Cut larger potatoes into 2.5cm (1 inch) slices and thread horizontally onto the skewers.
>Ask your local butcher to butterfly the leg of lamb for you — it’ll take a bit of time to make the marinade, a labour of love but so worth it. Don’t be intimidated by the long list of ingredients, it’s just a question of adding to mix.
spring onion and radishes
Ballymaloe Relish (optional)
Whizz the onion, ginger, garlic and 4 tablespoons of lemon juice in a food processor or liquidise for about a minute. Put this paste into a bowl, add the rest of the ingredients and mix well.
Cut off all the fat and tissue from the meat and make lots of holes in it with the point of a knife, rub the paste well into the meat and make sure it goes into the holes.
Cover and refrigerate for 24 hours.
Turn it over several times during that period. Light the barbecue 15 minutes ahead if you are using natural charcoal otherwise 45 minutes or better still an hour before you start to cook.
Lift the meat out of the marinade and drain for a few minutes.
Sear on both sides first then raise the rack to the uppermost notch and cook for 20 minutes on each side. Brush frequently with the marinade until it’s all used up.
The meat needs to cook for about 50 minutesand should be very dark on the outside but still pinkish inside.
Slice into thin slices with a sharp knife. Serve immediately on a hot serving dish garnished with spring onions, radishes and flat parsley.
Add a bowl of yoghurt and fresh mint or a raita. Ballymaloe Relish is a particularly delicious accompaniment.
Fish works brilliantly on the barbecue provided you put it in a ‘fish cage’ for ease of turning.
However, you can do a perfectly good job with a ‘Heath Robinson’ type solution using 2 wire cake racks. Mackerel can be substituted for salmon in this recipe.
Sprinkle the salmon generously with sea salt up to an hour before cooking.
Light the grill or barbecue. Just before serving, lay the salmon fillets skin side down on the wire rack. Brush the flesh with oil or melted butter and sprinkle with freshly ground pepper. Put the other wire rack on top.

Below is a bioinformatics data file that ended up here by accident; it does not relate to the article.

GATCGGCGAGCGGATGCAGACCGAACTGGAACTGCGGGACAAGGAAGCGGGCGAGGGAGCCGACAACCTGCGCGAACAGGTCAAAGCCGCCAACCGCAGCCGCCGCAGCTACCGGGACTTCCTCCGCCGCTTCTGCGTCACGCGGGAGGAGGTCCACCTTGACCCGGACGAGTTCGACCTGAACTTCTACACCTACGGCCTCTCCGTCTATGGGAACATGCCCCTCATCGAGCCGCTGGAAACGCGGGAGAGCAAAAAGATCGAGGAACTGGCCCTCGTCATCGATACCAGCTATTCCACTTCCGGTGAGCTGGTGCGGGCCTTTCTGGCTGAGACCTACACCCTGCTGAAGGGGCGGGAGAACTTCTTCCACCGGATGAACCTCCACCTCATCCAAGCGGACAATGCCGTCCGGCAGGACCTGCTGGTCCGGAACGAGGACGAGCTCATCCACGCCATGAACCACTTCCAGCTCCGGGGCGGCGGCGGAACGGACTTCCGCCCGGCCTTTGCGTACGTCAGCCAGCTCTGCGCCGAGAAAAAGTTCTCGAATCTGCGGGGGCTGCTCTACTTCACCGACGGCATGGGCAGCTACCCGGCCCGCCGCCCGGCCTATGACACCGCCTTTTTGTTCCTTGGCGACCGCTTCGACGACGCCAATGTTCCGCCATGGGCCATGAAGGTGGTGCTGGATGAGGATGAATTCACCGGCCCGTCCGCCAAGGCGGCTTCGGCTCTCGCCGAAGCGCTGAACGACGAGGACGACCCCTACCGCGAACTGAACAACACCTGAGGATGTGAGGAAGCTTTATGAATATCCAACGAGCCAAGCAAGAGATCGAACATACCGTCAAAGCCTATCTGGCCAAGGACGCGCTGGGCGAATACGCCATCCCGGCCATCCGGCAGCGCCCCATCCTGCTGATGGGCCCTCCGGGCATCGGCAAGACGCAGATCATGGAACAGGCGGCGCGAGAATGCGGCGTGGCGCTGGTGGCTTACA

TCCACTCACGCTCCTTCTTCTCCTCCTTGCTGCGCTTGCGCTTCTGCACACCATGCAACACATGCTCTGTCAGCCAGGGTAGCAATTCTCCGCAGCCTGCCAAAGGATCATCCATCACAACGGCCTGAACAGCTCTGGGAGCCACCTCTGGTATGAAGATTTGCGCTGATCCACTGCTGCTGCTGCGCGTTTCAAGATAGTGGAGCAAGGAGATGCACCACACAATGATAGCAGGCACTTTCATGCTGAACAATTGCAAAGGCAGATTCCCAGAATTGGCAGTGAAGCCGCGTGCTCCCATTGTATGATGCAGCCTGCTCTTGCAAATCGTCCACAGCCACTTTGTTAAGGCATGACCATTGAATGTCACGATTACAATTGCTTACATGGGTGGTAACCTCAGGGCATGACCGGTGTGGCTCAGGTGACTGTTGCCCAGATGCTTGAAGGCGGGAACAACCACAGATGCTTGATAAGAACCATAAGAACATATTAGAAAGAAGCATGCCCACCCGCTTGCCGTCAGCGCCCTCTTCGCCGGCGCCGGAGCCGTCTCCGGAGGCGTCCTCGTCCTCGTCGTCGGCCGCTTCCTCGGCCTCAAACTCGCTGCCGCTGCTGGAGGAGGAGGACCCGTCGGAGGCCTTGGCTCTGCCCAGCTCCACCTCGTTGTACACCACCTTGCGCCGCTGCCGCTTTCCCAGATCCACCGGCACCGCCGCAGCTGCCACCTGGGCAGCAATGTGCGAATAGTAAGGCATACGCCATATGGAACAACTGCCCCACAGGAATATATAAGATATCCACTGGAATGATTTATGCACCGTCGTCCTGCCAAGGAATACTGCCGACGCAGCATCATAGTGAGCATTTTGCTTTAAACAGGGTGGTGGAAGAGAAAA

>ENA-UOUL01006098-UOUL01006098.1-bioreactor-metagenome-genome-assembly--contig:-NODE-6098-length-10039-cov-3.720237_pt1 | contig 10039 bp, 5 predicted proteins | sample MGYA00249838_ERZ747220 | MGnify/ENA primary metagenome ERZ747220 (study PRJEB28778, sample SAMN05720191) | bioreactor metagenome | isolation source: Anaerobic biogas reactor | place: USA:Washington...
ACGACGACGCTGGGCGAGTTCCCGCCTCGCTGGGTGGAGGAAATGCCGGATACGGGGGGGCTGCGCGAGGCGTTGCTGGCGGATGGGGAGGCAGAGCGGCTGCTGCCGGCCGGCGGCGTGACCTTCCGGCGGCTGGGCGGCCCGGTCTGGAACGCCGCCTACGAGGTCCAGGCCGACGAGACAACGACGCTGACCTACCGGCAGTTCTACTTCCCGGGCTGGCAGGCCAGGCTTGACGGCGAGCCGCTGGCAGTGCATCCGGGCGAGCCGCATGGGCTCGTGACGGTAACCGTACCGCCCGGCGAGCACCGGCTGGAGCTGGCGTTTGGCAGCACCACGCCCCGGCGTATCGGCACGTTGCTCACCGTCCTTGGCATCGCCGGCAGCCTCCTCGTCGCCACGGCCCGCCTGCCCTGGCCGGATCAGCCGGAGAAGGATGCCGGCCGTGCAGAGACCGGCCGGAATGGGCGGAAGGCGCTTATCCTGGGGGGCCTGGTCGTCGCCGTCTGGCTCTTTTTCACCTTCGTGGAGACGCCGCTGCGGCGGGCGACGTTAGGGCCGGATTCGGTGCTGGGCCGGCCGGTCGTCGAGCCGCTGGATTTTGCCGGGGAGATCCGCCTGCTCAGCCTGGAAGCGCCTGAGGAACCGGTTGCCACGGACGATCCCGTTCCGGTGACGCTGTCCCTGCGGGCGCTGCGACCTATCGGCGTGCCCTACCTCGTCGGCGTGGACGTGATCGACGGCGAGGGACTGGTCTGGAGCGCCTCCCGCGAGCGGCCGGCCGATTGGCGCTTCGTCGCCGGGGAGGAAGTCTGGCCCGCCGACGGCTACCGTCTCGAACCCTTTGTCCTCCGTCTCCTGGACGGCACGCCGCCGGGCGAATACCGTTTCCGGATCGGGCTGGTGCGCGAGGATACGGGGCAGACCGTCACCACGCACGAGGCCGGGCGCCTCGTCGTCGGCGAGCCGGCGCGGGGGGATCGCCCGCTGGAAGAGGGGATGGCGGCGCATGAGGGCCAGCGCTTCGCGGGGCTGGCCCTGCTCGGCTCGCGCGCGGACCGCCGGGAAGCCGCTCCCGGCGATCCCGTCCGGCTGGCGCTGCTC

Lay on the grid of the barbecue, 15-20cm (6-8 inch) from the heat, cook for 10-15 minutes on the skin side. Turn the entire cage over and continue to cook for 5-6 minutes or until just cooked through.
Time will depend on the thickness of the fish.
Meanwhile melt the butter in a saucepan on the edge of the grill, stir in the freshly chopped dill, spoon a little dill butter over the salmon and serve with roast cherry tomatoes on the vine.
Drizzle the truss of the tomatoes with extra virgin olive oil, season with salt and freshly ground pepper. Roast on the BBQ for 5 or 6 minutes until they are warm through and just beginning to burst.
Garlic scapes are the bolting growing point and head of the garlic plant. They are a wonderful ingredient that I first came across in the Union Square Farmers Market in New York some years ago.
I rushed home to use the bolting shoots in my vegetable garden but then discovered that Peter and Marita Colliers at Drummond House in Co Louth were offering beautifully packaged garlic scapes and recipes for sale and online.
They are in season now and are an excellent source of vitamins A and C as well as fibre. Try them in pesto, roasted, pickled, stir fried, raw in salads, piazza toppings or risottos.
Tom Clancy’s fowl
Ballycotton farmer, Tom Clancy rears table fowl ducks and chickens. The latter weigh about 3.5kg and are full of flavour.
Sounds incredible but one gorgeous roast chicken with roast potato, spinach, carrots, chard and lots of roast potatoes fed 10 adults and 11 grandchildren amply for family supper recently.
The carcass and bones made a fine pot of chicken stock.
Available from Tom Clancy’s stall at Mahon Point Farmers Market and the Ballymaloe Cookery School Farm Shop 021 464 6785.